It’s certainly not a matter of repeatedly using a cudgel to convince one’s opponents—or contrarians for that matter—of the climate emergency humanity is facing right now. When global climate change threatens our entire species, there has to be some effect on the denizens of The Duke City. Of course, you count on Weekly Alibi to get involved.
That’s why I went out on assignment on Saturday, April 13 to investigate and report on the Climate Disruption Film Festival being held at South Broadway Cultural Center. Last week, our main man, managing editor Devin O’Leary wrote a preview of the festival’s program.
Later that week, festival organizers rang me up with a reminder. They reiterated that several key New Mexico politicos and leaders were going to speak at the event. Among them, newly minted District One Representative Deb Haaland and State Land Commissioner Stephanie Garcia Richard were going to speechify. New Democratic state representatives Abbas Akhil and Melanie Stansbury were scheduled to lead a panel discussion on state legislative efforts meant to stem the tide of global warming, too.
Clearly the best and brightest minds are on the case. Thinking it would be great to get an overview from our leadership about the nature and intensity of the coming storm, I decided to go hunt for a story out there. I arrived at 11am, just ahead of Haaland’s presentation.
When I walked through the doors, I decided to focus on the new Representative’s turn at the mic—since the election, a lot of the hopes, dreams and expectations of the state’s progressives have flown to Washington on Deb’s wings—and came and went curiously through the rest of the festival.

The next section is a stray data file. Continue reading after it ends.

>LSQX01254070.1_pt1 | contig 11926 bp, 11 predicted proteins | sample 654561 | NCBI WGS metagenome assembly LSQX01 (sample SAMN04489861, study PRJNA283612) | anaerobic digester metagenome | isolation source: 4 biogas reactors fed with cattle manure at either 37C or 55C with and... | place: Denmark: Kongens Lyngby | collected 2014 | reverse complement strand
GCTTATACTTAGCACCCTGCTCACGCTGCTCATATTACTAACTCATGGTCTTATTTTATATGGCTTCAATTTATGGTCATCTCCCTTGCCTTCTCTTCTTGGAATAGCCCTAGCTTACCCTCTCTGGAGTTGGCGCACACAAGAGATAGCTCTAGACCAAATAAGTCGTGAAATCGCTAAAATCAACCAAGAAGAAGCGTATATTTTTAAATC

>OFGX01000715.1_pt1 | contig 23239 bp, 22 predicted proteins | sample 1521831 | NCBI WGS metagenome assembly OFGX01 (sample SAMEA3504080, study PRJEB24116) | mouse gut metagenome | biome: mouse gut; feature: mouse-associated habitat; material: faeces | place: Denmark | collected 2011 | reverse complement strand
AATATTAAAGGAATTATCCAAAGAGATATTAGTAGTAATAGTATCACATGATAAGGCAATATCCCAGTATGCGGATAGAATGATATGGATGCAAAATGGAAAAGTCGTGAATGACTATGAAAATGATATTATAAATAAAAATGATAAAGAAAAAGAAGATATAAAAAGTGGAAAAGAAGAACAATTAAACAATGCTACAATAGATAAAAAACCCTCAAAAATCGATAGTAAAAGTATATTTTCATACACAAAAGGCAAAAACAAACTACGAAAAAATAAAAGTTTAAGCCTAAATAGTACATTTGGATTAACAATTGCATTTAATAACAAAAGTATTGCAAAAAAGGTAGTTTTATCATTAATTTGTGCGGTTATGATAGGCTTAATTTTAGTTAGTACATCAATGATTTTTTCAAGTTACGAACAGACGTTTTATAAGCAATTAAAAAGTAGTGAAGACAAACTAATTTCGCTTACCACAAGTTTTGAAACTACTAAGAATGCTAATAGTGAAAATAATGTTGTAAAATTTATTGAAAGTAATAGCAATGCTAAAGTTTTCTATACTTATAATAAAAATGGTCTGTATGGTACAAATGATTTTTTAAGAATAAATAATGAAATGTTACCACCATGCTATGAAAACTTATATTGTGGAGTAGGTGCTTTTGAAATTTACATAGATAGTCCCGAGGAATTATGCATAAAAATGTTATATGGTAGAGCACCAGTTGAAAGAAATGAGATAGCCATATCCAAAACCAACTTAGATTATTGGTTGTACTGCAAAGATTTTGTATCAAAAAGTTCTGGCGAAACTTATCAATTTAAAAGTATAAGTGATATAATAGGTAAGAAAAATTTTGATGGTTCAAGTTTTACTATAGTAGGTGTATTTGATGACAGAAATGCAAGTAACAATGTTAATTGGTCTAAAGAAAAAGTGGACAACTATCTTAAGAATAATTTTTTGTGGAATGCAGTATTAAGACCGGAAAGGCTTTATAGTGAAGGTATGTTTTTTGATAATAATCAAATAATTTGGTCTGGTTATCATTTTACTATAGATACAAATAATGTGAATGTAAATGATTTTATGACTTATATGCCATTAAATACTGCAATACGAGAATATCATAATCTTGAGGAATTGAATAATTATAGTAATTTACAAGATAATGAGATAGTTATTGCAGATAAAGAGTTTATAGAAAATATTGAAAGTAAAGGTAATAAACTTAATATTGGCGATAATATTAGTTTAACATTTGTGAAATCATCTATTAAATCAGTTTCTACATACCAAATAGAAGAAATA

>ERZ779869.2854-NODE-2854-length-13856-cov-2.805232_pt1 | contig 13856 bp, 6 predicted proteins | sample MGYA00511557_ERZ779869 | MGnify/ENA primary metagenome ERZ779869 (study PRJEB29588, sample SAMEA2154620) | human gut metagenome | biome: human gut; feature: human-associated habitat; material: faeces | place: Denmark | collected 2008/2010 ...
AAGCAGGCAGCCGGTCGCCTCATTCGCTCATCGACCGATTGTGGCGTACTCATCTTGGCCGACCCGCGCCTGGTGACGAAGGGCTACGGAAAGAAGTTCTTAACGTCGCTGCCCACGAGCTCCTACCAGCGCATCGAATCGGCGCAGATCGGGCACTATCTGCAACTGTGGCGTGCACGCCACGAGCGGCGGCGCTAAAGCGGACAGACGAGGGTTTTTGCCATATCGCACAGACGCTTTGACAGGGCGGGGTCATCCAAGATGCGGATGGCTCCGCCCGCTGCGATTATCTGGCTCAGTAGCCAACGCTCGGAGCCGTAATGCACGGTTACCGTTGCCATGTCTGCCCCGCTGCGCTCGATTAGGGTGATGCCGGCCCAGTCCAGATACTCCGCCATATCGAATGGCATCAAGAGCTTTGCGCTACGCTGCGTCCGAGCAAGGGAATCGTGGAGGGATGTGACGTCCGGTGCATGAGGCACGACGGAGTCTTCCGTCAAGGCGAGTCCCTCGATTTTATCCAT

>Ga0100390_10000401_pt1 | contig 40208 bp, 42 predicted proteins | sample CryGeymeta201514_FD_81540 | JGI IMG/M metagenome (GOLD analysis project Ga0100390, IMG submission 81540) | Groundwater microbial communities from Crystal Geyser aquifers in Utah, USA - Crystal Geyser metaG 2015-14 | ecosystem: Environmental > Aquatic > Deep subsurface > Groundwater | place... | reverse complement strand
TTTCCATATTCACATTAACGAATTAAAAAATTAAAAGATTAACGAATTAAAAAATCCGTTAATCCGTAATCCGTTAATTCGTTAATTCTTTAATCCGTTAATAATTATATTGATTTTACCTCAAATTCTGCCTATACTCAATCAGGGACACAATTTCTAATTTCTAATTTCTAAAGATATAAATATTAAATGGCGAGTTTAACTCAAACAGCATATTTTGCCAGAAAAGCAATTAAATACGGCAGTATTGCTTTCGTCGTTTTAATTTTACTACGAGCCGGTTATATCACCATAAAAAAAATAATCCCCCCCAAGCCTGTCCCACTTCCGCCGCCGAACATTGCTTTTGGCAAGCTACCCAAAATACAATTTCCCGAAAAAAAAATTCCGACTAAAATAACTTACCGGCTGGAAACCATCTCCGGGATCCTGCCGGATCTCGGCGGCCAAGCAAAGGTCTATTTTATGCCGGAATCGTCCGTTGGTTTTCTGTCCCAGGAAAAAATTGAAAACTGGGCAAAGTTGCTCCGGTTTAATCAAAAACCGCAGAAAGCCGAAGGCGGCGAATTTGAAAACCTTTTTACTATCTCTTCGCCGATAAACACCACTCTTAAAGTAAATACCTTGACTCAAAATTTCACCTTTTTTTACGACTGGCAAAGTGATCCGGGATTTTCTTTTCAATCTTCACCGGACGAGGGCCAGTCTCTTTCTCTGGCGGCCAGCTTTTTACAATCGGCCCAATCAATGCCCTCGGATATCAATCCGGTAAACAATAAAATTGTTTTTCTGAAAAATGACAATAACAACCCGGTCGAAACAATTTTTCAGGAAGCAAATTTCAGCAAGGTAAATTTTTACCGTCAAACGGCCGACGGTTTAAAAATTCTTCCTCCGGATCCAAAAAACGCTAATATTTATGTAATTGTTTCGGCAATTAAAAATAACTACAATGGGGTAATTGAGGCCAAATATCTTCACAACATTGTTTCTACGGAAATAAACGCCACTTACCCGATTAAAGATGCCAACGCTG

In case you want to know, the films screened there definitively demonstrated that global warming is affecting New Mexico in bad ways that are bound to get worse. In particular, CAVU’s Is New Mexico Ready to Be the Next Saudi Arabia explores the oil boom in Southeast New Mexico in great depth. The documentary investigates the environmental and geopolitical implications of drilling in the Permian Basin with deliberately stark cinematography that emphasizes how the built/capitalized environment is changing rural New Mexico.
There were about 150 people in attendance, moving through the south wing of the cultural center with a sense of urgency and focus. The thing was that, most of the folks I saw at this super-important gathering of minds were between the ages of 50 and 80. Certainly there was a visible group of Gen Xers like myself about but there were only a handful of millennials amongst the whole group. As for the city’s youth, they were largely absent, though a group of children would soon appear onstage with Haaland to help guide the film festival audience through environmental policies emanating from the District One Congressional offices.
The lack of young people was startling and should give us a reason to pause. Global warming is being presented to audiences citywide, statewide and worldwide as a catastrophic event, as an emergency and nothing less. Yet its main bell-ringers and harbingers seem to be baby boomers who’ve already lived most of their lives on an Earth that their culture did much to damage and that we all inherit as a result.